What Is Shingles?
Shingles is a painful rash that can appear anywhere on a patient’s body, but it most likely presents as a single line of blisters on either side of the torso or on one side of the face. Shingles can lead to serious health complications, including postherpetic neuralgia (PHN) — a condition that causes intense, burning pain that can endure long after shingles is healed. The older a patient is when they develop shingles, the more likely they are to subsequently develop PHN.
The visible symptoms of shingles typically show up on a concentrated area of the body, whether on the face and torso. Shingles pain is usually the first symptom of the condition. Depending on the pain’s location, shingles might be mistaken as a symptom of other conditions affecting the heart, kidneys, or lungs. The following are a number of the most common signs and symptoms of shingles.
- Burning, Numbness, Or Tingling
- Sensitivity Light & Touch
- Red Rash
- Fluid-Filled Blisters
- Skin Discomfort
Is Shingles Contagious?
Shingles is not contagious — it is not possible to contract shingles from another person who has it. However, there is a small risk that a patient with a shingles rash will spread the virus to another person who never had chickenpox or was vaccinated for chickenpox, especially those with a weakened or suppressed immune system, pregnant women, and newborns. Patients with shingles can prevent spreading the virus to others by covering their rash, avoiding touching or scratching the rash, washing their hands frequently, and avoiding contact with those at high risk of contracting the virus until the rash crusts. Primary risk factors for contracting shingles include the following.
- Adults 50 Or Older
- Pre-Existing Conditions
- Undergoing Cancer Treatments
- Prolonged Use Of Steroids
- Taking Drugs Given After Organ Transplantation
What Causes Shingles?
The primary causes of shingles include exposure to the varicella-zoster virus — this is the same virus that causes chickenpox. Any patient who’s previously had chickenpox might develop shingles. Once a patient recovers from having chickenpox, the virus enters their nervous system and lies dormant for years. At some point, the virus may reactivate and travel to the skin through nerve pathways, producing shingles. But not everyone with chickenpox will develop shingles, but approximately one-third of the population is likely to develop the condition.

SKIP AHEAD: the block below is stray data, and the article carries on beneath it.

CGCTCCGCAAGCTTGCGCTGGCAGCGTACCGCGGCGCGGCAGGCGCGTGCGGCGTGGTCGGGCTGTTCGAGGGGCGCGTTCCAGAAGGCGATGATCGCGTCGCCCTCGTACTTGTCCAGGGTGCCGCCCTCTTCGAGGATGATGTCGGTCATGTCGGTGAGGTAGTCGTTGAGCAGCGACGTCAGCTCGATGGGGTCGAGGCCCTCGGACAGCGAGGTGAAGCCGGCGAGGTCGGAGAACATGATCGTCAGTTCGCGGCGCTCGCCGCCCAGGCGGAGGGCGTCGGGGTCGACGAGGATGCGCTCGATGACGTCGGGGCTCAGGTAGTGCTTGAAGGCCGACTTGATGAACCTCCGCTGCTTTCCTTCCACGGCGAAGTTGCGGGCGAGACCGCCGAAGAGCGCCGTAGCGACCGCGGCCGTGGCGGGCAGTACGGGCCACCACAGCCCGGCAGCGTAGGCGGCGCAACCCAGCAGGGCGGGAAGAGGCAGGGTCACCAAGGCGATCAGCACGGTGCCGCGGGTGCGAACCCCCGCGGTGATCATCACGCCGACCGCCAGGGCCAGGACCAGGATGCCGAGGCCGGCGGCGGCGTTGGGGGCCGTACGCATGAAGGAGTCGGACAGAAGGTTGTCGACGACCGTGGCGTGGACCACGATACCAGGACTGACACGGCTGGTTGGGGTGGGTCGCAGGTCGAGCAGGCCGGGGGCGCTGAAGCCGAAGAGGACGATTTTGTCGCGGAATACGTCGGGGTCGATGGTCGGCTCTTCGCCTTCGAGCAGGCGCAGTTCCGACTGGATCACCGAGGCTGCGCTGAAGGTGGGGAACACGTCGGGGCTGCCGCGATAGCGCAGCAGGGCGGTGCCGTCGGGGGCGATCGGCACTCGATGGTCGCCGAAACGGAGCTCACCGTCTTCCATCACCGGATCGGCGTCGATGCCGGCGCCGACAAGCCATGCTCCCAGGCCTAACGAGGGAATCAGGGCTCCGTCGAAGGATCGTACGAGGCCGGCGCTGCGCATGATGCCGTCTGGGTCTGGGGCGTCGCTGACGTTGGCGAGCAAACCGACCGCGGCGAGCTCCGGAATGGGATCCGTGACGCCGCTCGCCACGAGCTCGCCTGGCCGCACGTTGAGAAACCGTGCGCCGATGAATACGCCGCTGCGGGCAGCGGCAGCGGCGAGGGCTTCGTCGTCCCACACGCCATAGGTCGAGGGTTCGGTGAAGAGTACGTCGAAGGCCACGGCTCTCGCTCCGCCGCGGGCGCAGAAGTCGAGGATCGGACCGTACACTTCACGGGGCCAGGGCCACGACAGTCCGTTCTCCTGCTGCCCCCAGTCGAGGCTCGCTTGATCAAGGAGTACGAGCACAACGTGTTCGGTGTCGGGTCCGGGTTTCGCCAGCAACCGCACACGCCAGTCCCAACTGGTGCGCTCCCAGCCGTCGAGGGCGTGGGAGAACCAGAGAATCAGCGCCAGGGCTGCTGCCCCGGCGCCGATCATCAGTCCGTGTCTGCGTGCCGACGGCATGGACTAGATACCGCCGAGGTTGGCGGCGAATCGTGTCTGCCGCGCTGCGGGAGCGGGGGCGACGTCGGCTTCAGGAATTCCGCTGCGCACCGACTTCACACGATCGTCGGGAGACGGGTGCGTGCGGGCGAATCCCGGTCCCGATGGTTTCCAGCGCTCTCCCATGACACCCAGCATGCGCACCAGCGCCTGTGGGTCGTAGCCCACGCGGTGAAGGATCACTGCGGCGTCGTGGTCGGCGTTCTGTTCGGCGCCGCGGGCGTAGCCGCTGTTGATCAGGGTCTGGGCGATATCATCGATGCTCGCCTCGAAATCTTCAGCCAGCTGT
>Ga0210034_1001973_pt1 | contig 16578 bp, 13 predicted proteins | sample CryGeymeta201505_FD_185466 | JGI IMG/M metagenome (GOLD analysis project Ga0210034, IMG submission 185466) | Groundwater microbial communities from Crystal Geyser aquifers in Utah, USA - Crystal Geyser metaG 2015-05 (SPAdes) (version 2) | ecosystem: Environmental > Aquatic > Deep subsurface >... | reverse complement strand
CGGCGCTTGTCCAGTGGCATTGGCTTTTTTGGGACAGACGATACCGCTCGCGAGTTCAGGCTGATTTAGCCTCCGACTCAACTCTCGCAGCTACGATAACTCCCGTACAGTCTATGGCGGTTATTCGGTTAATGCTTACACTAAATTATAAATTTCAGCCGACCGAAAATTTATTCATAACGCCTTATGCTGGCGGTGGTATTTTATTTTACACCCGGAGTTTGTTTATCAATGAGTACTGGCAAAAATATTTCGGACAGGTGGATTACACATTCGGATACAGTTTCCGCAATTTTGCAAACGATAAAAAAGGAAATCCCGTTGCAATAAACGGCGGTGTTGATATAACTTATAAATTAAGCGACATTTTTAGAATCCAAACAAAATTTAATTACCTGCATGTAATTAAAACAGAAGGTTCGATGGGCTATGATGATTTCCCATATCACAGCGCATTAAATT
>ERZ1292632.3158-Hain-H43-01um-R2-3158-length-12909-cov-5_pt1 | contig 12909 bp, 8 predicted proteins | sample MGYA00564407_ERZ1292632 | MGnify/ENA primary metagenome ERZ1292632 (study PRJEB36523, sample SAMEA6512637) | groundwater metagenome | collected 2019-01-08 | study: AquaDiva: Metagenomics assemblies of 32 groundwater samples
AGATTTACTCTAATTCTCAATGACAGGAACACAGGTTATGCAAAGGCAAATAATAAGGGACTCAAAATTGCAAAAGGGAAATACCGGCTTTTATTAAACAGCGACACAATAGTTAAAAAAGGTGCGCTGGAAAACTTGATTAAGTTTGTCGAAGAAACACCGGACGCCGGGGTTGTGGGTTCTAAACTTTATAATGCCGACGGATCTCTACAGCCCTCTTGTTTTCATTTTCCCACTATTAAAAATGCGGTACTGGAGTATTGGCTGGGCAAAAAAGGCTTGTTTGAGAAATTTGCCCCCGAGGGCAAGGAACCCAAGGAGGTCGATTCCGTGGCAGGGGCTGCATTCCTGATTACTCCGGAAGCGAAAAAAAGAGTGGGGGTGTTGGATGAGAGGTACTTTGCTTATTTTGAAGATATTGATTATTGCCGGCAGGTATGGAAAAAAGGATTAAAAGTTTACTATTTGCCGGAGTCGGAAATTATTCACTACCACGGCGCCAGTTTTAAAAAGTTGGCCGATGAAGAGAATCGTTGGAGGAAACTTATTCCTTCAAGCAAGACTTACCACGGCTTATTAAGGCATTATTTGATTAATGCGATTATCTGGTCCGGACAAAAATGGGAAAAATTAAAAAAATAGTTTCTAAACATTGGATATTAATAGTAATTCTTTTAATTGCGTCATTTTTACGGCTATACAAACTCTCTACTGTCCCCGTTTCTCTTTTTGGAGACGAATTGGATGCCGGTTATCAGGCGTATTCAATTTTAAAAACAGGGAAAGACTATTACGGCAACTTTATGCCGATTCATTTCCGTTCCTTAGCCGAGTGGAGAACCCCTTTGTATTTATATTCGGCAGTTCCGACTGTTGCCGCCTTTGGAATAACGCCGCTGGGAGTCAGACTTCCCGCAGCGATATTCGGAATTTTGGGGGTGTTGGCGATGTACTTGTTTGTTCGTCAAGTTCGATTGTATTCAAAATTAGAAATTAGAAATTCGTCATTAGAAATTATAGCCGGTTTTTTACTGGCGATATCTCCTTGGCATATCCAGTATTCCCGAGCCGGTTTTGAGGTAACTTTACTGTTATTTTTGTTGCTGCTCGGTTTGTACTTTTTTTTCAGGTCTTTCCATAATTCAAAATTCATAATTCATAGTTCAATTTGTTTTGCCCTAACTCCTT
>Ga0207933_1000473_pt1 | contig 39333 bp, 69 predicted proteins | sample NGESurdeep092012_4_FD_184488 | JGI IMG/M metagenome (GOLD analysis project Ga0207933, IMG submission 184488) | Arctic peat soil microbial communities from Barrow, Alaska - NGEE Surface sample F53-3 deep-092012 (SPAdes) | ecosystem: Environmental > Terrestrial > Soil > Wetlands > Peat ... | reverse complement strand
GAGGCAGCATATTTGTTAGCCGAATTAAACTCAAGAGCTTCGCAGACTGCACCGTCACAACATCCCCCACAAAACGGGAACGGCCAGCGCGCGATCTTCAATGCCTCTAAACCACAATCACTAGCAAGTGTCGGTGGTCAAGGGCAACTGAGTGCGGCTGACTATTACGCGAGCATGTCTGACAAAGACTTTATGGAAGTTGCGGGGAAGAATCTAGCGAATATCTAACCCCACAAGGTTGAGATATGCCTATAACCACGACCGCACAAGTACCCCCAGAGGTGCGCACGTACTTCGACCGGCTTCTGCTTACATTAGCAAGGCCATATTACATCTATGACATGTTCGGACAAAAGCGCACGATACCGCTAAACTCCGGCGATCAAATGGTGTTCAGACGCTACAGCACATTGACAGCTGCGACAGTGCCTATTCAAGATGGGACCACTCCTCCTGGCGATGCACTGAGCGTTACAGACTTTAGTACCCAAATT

How Long Does Shingles Last?
Most cases of shingles last between 3–5 weeks and follow a consistent pattern of pain and healing — or stages of shingles. For patients with healthy immune systems, the blisters tend to clear in 7–10 days, and the pain may stop in 1–2 months. The first sign is often burning sensations or tingling pain, but it may also include numbness or itching on one side of the body. A few days after the tingling or burning sensation develops on the skin, a rash appears. After, the rash produces fluid-filled blisters. Approximately a week to 10 days after the blisters appear, they dry out and crust over. Following this, the scabs clear up within a few weeks of this completed cycle.
What Shingles Treatments Are Available?
Treatment for shingles may include antiviral medications, such as acyclovir, famciclovir, or valacyclovir, which reduce the shingles rash’s duration, decreasing the rash’s severity, and lowers the risk of developing long-lasting nerve pain and other subsequent health problems. To treat pain-related symptoms from shingles, our dermatologist may also recommend that you take over-the-counter medications, including acetaminophen or ibuprofen. If you have severe pain, a corticosteroid, or another medication type that reduces inflammation, may be prescribed. To prevent shingles before it occurs, be sure to get the shingles vaccine.